The town doesn’t have a “cast in stone” number of road miles to pave each year.

“We don’t really know what we’re going to do with the roads until the spring when we see how much damage the winter has caused. Since I’ve been here our annual goal has been to eliminate one dirt road by hard topping it with stone and oil. There are less than 10 miles of dirt road left.”

The town of Ghent’s highway department runs on a total operating budget of $998,150 that includes salaries, employee benefits and an annual CHIPS allocation of $140,000.

When it comes to purchasing new equipment, the town of Ghent depends on its preventative maintenance program to be a step above normal. Money is put into reserves every year, regardless of whether a new truck is needed.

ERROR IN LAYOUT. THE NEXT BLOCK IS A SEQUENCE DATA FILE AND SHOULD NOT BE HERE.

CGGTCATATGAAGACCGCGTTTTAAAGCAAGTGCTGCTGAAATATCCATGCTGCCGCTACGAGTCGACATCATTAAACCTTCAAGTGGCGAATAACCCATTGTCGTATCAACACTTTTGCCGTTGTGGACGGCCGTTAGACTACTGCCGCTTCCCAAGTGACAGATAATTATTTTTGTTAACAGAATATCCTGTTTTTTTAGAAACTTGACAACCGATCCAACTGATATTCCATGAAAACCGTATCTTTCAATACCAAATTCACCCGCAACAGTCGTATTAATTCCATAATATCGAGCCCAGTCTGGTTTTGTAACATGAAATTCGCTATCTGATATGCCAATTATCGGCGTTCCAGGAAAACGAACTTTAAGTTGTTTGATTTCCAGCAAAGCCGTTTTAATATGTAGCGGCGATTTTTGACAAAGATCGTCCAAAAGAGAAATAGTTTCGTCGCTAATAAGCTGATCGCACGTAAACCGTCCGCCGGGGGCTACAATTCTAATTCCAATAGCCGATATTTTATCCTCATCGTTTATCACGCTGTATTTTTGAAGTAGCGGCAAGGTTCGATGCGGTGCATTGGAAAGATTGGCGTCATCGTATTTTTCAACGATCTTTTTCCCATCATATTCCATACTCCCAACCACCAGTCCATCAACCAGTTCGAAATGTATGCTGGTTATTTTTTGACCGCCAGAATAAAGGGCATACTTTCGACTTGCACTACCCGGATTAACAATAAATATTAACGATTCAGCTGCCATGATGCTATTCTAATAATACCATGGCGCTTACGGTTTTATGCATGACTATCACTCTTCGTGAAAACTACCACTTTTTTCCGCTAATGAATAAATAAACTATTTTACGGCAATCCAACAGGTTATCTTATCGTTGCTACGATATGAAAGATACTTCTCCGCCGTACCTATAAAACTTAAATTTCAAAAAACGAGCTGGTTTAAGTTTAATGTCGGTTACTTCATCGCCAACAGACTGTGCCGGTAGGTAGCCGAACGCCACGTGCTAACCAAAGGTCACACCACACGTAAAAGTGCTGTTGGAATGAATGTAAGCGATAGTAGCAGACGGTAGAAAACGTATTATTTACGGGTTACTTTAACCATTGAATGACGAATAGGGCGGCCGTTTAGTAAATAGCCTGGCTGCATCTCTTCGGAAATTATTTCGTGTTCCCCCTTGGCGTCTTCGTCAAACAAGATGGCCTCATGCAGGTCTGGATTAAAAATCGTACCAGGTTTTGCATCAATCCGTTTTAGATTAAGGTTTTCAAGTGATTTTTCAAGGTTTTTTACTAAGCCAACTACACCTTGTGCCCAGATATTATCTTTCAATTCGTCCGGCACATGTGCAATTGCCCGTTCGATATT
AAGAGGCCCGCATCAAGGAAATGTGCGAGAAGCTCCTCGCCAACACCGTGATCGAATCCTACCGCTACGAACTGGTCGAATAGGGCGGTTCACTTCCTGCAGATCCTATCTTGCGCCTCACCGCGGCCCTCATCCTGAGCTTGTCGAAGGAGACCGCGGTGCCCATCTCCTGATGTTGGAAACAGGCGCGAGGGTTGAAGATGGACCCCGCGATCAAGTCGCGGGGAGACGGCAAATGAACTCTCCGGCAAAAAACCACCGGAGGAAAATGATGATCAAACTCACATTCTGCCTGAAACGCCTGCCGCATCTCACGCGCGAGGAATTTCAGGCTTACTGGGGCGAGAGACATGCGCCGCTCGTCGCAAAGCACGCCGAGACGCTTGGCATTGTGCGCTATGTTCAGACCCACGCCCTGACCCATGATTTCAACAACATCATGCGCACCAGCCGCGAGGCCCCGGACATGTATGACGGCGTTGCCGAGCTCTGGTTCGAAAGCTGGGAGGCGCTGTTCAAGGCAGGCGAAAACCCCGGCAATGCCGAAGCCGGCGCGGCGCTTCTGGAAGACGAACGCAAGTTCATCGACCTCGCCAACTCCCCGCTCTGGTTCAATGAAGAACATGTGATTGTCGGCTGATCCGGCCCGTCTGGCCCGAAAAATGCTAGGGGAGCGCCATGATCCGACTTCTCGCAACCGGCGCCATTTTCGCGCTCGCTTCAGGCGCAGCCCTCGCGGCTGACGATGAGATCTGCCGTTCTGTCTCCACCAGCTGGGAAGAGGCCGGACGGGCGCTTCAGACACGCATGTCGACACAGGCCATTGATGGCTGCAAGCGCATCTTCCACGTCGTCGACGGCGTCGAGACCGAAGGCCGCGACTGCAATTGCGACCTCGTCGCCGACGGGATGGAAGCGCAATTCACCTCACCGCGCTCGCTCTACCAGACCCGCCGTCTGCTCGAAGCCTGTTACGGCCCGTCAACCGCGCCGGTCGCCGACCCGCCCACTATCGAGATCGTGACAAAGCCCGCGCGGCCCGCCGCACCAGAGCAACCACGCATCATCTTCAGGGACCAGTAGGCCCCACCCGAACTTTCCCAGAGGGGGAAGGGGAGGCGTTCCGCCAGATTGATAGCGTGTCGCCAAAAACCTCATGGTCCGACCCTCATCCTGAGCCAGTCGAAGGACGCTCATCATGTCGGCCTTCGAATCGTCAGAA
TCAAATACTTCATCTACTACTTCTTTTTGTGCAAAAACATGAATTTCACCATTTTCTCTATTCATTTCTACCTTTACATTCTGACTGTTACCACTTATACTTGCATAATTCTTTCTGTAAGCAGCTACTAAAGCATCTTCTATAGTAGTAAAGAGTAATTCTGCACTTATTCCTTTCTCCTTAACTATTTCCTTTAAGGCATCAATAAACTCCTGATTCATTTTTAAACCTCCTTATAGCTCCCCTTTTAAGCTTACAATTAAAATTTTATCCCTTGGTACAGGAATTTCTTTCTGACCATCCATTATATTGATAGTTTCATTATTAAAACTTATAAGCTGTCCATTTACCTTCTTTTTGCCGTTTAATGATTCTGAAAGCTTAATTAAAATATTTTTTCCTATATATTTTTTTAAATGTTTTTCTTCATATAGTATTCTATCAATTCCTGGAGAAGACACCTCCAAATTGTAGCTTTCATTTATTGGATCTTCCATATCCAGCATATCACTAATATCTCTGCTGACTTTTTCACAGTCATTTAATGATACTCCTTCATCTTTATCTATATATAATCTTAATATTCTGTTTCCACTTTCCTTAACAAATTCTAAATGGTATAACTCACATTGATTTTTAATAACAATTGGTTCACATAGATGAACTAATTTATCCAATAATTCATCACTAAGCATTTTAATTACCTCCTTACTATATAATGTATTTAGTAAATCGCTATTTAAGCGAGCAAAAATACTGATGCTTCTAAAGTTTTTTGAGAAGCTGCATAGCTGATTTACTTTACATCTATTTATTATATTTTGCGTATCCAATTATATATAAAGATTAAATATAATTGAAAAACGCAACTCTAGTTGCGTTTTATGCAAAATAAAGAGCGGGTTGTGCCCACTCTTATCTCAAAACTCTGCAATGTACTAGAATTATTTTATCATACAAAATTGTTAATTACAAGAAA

“It is critical that we are on top of our equipment so when we need it, it’s ready to go to work,” Mike said. “With over 40 pieces on hand it takes a lot of time to make sure everything is operational. We go as far as checking over every vehicle annually in an effort to prevent unnecessary breakdowns. We are always trying different things to keep our equipment in the best working shape possible. The new shop and mechanic allow us to do more work in-house. Now we are only limited by electrical computer problems.

“Our maintenance has been brought to a new level. We can proudly say that over the past several years during the winter storms, there were only two occasions where we weren’t able to get our machines back out on the road within hours of calling our mechanic in off his route. Taking the extra time to perform the necessary preventative maintenance has truly paid off for the town. All our equipment — even the 1991 trucks — are up-to-date regarding safety regulations and ready to be put in service at a moment’s notice.”